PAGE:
Sutton is a suburb of South London. It is connected to London by a train company called Southern Railway. This is a ‘privatised’ railway company (they were all the rage a few years ago, like Rubik’s Cubes). For many years Southern Railway has been beset by strikes and union disagreements, hence the last train to arrive in Sutton was in July 1988.
It is still there, disintegrating in the station. As a result the population of Sutton has been living in isolation with no means of escape. Their diet has consisted of looted baked beans and enforced in-breeding has resulted in most of the population having at least twenty-seven fingers.
However, their plucky little non-league football club, Sutton United, have been able to escape for away matches by hot-air balloon. This is the same football club that once humbled the mighty Coventry City in the FA Cup. Coventry City were a ‘Premier’ league club back then, unfortunately these days Coventry languish in the third tier of English football. Which slightly takes the edge of Sutton’s achievement, a bit like having once paid a sizeable sum to have your portrait painted by Rolf Harris.
I have been watching them for many years and my support has only ever wavered once. This was when they made some changes to the ground.
It’s always been a bit of an awkward ground as it has a running track all around it. Although nobody has actually been seen running on it since the Olympics of 1924, which were held in Sutton. The track was the scene of the 100m Sack Race Final which was famously won by the very religious Eric Liddell, even though the final was held on a Sunday.
Apparently this was okay for Eric because in Leviticus Chapter 7 Verse 33 it says…’and lo, did Moses take up his sack and in it he did climb, and for forty days and nights did he sit there (which would have included at least a couple of Sundays) until the Lord spoke unto him and said ‘Moses, take thyself from thy soiled sack and now go sit in a tea-chest until I have decided what receptacle thou shall sit in next.’
Despite the distance to the pitch created by the running track, it was still quite possible to see the ball take a bobble off the knee and into the net from the far side of the ground. There were two dug-outs for the team managers to sit in, and these were sensibly positioned next to the crowd perimeter fence around the half way line. ‘Sensible’ in that they were at chest height and as a spectator you could rest your pie and lukewarm tea on their roof and see over them. I liked standing there, it was handy for reading the newspaper too.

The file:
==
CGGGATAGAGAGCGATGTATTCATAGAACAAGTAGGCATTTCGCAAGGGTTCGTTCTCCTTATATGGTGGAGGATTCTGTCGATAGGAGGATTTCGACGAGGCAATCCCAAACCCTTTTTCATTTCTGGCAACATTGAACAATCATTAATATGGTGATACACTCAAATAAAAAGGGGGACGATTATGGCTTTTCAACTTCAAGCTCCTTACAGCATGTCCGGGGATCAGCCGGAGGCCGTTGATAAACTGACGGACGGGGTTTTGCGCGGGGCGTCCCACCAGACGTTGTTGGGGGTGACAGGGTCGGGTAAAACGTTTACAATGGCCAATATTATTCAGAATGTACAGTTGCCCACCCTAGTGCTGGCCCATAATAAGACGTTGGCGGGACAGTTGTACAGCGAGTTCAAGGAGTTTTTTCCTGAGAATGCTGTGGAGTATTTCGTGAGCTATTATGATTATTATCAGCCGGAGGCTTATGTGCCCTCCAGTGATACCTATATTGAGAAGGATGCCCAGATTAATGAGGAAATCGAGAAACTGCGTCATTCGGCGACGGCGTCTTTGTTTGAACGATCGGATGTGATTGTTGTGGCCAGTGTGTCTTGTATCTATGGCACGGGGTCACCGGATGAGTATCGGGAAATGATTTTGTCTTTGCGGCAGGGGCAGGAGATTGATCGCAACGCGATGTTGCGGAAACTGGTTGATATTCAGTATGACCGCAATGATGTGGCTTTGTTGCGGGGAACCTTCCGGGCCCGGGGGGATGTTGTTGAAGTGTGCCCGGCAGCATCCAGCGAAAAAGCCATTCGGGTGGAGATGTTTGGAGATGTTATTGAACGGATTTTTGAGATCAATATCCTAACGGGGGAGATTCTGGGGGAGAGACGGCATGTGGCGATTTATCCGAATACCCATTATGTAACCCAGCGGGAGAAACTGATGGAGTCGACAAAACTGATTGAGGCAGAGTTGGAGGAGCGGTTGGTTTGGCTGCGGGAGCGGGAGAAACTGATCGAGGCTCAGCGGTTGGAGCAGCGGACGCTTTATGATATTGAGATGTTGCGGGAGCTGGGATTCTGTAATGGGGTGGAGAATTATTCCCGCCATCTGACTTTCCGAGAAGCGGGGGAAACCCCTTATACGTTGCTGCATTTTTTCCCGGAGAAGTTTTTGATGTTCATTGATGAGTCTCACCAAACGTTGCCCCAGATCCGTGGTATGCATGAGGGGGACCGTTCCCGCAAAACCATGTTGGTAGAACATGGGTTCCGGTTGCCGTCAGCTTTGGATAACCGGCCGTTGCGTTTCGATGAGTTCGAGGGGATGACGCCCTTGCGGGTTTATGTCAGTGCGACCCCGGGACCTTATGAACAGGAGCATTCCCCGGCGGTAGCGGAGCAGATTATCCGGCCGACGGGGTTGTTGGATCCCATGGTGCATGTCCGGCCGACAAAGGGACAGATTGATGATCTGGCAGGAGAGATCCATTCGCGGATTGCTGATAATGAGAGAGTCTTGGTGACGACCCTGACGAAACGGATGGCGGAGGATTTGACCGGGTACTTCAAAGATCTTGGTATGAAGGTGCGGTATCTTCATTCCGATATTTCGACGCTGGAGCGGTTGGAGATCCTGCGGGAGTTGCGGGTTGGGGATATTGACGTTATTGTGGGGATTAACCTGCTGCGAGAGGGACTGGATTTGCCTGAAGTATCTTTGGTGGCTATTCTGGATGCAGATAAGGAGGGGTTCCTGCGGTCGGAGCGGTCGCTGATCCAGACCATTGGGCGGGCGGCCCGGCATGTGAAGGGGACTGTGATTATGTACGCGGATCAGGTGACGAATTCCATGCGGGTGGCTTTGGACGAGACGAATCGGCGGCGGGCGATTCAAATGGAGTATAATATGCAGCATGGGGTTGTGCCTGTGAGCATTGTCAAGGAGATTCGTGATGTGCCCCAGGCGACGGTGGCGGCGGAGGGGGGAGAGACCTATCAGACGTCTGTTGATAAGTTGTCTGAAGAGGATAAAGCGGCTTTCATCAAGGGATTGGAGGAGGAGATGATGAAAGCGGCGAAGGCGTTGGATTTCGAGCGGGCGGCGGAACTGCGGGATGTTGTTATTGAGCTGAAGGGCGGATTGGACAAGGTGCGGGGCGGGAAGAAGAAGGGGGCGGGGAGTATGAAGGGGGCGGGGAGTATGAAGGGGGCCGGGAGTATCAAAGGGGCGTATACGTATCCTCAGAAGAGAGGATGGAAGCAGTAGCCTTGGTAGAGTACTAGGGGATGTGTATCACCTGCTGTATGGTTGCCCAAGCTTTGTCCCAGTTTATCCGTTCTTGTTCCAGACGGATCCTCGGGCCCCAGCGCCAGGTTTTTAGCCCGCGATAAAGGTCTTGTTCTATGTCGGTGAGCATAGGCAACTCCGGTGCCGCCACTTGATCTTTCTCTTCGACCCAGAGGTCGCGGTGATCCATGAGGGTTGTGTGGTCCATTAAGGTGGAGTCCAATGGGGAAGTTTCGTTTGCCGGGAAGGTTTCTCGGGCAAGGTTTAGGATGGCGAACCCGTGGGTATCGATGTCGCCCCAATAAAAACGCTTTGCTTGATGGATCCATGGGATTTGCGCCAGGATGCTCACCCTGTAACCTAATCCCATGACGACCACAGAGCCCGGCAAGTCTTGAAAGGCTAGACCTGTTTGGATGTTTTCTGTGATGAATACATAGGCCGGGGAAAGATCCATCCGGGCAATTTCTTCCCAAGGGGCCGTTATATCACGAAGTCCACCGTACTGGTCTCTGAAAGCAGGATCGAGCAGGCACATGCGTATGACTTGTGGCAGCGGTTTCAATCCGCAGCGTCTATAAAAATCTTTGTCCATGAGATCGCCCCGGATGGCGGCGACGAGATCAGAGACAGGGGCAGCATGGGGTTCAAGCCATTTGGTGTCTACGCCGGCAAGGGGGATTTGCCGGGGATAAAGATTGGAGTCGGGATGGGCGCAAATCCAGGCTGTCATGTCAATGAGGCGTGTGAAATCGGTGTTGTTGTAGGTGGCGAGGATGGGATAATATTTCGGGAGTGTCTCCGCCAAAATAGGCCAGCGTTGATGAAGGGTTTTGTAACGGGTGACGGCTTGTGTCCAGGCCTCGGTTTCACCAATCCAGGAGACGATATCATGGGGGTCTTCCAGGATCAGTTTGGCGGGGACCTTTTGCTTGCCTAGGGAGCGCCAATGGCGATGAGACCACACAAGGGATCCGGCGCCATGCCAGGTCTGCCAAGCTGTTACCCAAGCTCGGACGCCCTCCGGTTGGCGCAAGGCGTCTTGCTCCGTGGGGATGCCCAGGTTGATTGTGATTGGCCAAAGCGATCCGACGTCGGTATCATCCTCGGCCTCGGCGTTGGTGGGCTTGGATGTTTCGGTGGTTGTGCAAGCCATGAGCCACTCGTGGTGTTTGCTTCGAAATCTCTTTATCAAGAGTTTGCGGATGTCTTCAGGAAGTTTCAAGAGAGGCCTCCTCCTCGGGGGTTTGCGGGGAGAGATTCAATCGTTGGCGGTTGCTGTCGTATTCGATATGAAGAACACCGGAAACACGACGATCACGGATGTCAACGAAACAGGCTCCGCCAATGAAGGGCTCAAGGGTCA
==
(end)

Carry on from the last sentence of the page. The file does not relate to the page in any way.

I turned up for a new season to find that two new breeze-block dugouts had been built. Describing them as dug-outs is erroneous. A dug-out implies that something has been ‘dug-out’ of the ground. These hadn’t been ‘dug-out’, these had been ‘erected’ to structural standards that would protect observers at the Nevada Desert nuclear testing site. Indeed if Hitler’s bunker had been built to such a specification then we’d be queuing up for guided tours and not wondering which Berlin car park it was beneath, after Russian bulldozers flattened it.
Appearance aside, the worst thing about them was their new position. They have moved them forward some twenty feet, beyond the running track, and they now sat near the touchline. This afforded the managers of both teams a closer view of proceedings but totally obscured them for half of the spectators in the ground.
Sutton United’s excuse for building these unsightly behemoths was that the FA had a ruling that said that both dug-outs had to be equidistant from the half-way line. The old dugouts weren’t, as one was about five feet from the centre-line whilst the other was ten feet away. Perhaps someone should have told the FA that football is a game of two halves and that the teams change ends. Hence any ‘dug-out proximity advantage’ gained in the first-half will be lost in the second half.
Anyway I think this was a bit of a red-herring on Sutton United’s part. I’m sure that the FA had better things to worry about, such as the national team’s dull-witted performance in World Cups. Unless the position of dug-outs is the main thrust of their ‘root and branch’ review of the national sport.
The precise equidistance of the dug-outs aside, I’m fairly sure that there’s nothing in the rules that says they couldn’t have been made out of something transparent, that they didn’t need to be three stories high and they could sit a little way back from the touchline so that the paying punter could actually see the game. I am tempted to think that the job was done by a builder who could only be contacted around Derby Day by knocking on his caravan door. Presumably he had a skip-load of breeze-blocks he wanted to offload to some gullible football club.
As you can probably tell I wasn’t happy. It was enough to drive a man to Carshalton Athletic.
Anyway, they eventually saw the error of their ways and demolished them. Unfortunately they didn’t phone me to let me know and I missed three or four seasons whilst I was busy writing daily complaint letters to the FA.
More latterly Sutton United got promoted to the Football League. This sucked all the fun out of going there, so now I do indeed go and watch Carshalton Athletic. God forbid they ever have any success.
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